Tatiana Maslany, Jordan Gavaris.
A wise man once said, “When you oppress people, they rise up in a fiery anger.” It’s been an overarching theme of Orphan Black since the beginning: Human beings need at least a sliver (or even just the illusion) of control to stay sane. Sarah, for her part, has been working nonstop to prove this. Alison, too, has resorted to her share of desperate measures — her drug-soap empire, letting her best friend asphyxiate — but this week, our favorite type-A homemaker shows that being backed into a corner can also inspire some truly miraculous moments of genius and redemption, if you’re paying attention.
It’s timeline-jumping o’clock again — this time to properly document Alison’s long, hard-won escape from a suburban prison of her own making. We focus on two particular days: that of the church Fall Fun Fest, and one evening way back when, soon after Beth first dropped the “C-word” bomb on Alison. The Hendrixes are hosting Aynsley and Chad Norris for a double-date dinner party while Alison desperately attempts to ward off Beth’s insistent calls and texts.
Then, frickin’ Chad whips out the magic mushrooms.
At the time, Alison was still new to the whole making-decisions-in-a-crisis thing, which means she abruptly accepts and proceeds to get high as balls. It’s great timing for Cosima — who’s sent by Beth to prove that they’re indeed clones and not just extremely, uncannily identical doppelgängers — to show up on Alison’s porch with white-girl dreads and a nose ring and talking about Berkeley. (Frankly, I’m shocked it took Cos that long to realize Hendrix was totally gacked.) Alison’s trip takes a dark turn, and after running away from Cosima back into her house, she spends the rest of the night staring at her own reflection — suddenly so alien, yet also boring — then up at the stars (in what looks like the coziest backyard blanket pile ever) alongside a surprisingly sweet, wise Aynsley, who encourages her not to take their safe community for granted, but also, to follow her midlife crisis if she can’t shake it. Which suddenly made me feel like a monster for enjoying the garbage-disposal scene. The suburbs are one hell of a drug.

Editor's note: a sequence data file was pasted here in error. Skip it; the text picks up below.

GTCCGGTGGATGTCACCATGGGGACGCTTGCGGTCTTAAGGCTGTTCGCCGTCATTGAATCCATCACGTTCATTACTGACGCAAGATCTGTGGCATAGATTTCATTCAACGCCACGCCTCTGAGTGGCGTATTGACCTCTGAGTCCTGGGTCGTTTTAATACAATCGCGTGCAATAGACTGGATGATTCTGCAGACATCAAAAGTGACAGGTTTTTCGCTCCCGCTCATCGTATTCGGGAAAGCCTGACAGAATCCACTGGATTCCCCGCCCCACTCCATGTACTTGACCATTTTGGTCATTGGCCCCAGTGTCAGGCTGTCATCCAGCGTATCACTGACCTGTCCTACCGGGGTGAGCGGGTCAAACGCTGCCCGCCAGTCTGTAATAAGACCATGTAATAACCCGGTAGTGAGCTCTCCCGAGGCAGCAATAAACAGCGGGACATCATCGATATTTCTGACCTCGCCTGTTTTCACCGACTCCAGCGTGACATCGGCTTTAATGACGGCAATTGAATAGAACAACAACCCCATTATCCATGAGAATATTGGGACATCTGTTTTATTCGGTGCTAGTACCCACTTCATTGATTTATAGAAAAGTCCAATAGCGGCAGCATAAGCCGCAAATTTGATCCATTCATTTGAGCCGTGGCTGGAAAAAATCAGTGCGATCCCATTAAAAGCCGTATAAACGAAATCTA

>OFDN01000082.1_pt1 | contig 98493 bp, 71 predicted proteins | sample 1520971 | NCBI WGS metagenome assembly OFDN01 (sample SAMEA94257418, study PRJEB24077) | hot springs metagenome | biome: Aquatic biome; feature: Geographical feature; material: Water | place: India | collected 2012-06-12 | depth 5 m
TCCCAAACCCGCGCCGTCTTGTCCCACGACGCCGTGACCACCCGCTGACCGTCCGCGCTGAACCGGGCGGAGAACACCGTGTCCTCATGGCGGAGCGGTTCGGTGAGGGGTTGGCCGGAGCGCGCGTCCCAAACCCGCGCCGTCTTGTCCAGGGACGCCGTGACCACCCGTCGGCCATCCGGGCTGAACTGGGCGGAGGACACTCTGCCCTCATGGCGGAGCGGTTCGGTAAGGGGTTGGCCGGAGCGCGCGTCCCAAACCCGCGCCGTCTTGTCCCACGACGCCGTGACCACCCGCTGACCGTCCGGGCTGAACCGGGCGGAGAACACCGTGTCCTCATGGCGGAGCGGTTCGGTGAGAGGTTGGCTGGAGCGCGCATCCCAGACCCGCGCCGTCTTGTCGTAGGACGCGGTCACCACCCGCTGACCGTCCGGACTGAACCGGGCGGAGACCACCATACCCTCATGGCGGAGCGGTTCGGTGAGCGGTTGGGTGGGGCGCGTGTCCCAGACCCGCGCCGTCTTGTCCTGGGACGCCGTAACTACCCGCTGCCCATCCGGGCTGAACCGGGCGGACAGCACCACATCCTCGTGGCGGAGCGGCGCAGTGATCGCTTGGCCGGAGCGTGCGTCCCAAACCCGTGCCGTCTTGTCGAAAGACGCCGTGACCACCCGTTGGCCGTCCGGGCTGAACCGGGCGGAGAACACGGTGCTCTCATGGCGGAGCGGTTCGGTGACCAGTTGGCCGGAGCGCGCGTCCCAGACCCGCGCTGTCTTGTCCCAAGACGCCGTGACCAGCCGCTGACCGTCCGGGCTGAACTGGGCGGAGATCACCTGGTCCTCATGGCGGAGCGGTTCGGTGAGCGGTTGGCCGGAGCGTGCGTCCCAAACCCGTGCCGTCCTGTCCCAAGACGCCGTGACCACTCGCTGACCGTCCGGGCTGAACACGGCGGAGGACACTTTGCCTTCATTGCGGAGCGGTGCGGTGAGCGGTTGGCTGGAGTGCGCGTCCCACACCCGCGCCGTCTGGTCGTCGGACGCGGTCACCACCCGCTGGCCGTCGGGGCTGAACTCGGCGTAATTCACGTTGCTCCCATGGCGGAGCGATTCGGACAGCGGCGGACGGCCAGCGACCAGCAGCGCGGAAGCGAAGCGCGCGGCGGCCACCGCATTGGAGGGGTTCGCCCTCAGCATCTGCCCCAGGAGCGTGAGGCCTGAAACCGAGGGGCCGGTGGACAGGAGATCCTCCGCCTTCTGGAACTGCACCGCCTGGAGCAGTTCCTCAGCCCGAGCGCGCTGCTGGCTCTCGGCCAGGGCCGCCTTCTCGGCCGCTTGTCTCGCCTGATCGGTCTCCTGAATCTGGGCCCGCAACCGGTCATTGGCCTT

In the present, Orphan Black’s latest Mike Ehrmantraut, Mr. Frontenac — did we really just create this dude to replace Rachel’s other lackeys? — makes his own Hendrix house call. They still want Helena’s location, and Frontenac is good at finding pressure points. In Alison’s case, this means confirming just how useless she’s always feared she is to the cause: Sarah and Helena are both fertile (a double sucker-punch, if ever there was one), and a kinesiology degree is no match for Cosima’s evo-devo PhD. (Though, to be fair, she’s vastly more useful than Krystal.) On top of all this, her Fall Fun Fest throne has been usurped; there’s a memorial at the fair for Aynsley, whose family turns up to haunt her; she couldn’t help save MK; and God knows* where Helena is. “Why do I love my sisters so much when they’ve ruined my life?!” she asks.
What a perfect moment for her to stumble across a forgotten bottle of lorazepam in a crafting cabinet — and an even better time for Ramone, the slick teen dealer who now swears he didn’t screw them over with Pouchy, to suddenly return with a party-supply truck full of whiskey and dank!